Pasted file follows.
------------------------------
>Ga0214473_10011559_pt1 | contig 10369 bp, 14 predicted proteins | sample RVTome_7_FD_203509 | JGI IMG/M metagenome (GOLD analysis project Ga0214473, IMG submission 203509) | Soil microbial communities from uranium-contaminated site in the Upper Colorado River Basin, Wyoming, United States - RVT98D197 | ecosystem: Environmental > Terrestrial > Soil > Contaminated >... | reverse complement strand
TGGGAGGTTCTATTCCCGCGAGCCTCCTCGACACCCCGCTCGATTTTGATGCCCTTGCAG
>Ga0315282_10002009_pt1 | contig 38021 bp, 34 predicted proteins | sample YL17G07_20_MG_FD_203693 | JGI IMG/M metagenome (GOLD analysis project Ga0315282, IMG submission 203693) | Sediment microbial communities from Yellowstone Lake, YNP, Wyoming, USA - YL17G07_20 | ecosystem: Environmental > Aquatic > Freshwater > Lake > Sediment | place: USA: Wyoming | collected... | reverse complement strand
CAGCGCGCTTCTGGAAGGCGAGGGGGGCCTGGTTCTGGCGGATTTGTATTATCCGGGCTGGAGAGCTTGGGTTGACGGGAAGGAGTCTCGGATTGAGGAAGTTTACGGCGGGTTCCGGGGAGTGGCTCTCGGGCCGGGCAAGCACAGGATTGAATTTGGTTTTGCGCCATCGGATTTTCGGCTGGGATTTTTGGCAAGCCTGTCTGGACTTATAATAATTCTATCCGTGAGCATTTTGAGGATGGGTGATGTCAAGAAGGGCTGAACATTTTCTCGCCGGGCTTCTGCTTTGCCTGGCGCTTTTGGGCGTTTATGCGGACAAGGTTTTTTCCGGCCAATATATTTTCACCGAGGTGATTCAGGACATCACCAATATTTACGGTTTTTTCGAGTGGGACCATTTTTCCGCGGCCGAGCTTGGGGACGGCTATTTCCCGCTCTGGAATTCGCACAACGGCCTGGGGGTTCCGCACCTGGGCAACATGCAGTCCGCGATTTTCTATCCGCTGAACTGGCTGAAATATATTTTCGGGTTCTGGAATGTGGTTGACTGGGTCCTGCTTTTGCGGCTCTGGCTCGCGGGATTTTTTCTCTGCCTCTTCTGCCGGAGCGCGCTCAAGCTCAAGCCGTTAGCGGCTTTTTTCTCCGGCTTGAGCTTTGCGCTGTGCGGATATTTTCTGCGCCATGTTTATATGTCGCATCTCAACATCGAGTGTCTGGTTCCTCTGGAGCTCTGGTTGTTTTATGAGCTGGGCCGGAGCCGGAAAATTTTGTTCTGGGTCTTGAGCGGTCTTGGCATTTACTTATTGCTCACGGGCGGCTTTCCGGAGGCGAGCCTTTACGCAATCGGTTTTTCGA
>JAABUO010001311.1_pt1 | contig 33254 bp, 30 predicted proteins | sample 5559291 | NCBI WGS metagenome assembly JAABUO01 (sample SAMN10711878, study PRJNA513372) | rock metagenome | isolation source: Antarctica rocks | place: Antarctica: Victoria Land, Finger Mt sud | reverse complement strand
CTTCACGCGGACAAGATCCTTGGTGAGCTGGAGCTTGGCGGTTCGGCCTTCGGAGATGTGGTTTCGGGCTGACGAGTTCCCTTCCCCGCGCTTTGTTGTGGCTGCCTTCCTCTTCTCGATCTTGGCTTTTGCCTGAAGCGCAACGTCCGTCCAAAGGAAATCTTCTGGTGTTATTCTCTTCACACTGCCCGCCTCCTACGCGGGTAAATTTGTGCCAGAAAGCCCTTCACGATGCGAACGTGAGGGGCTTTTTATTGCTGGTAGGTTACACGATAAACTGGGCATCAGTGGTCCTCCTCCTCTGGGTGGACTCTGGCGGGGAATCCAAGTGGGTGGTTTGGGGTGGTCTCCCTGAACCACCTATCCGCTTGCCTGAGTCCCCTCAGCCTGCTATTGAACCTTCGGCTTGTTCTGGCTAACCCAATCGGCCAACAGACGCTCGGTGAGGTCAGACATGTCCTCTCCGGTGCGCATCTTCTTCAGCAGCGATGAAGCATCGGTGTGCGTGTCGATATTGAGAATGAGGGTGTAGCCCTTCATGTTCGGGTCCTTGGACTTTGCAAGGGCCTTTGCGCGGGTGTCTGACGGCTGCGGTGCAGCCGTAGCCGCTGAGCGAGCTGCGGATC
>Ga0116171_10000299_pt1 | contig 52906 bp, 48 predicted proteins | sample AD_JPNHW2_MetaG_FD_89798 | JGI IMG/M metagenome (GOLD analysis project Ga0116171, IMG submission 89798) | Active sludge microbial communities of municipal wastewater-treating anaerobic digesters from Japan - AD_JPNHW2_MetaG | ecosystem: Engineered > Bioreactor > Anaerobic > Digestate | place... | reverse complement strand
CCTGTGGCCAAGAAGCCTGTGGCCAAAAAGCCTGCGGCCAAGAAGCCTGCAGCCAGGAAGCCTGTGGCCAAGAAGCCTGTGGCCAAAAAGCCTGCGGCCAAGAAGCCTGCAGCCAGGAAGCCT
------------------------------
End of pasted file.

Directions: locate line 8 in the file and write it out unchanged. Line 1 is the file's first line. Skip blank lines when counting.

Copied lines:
CCTGTGGCCAAGAAGCCTGTGGCCAAAAAGCCTGCGGCCAAGAAGCCTGCAGCCAGGAAGCCTGTGGCCAAGAAGCCTGTGGCCAAAAAGCCTGCGGCCAAGAAGCCTGCAGCCAGGAAGCCT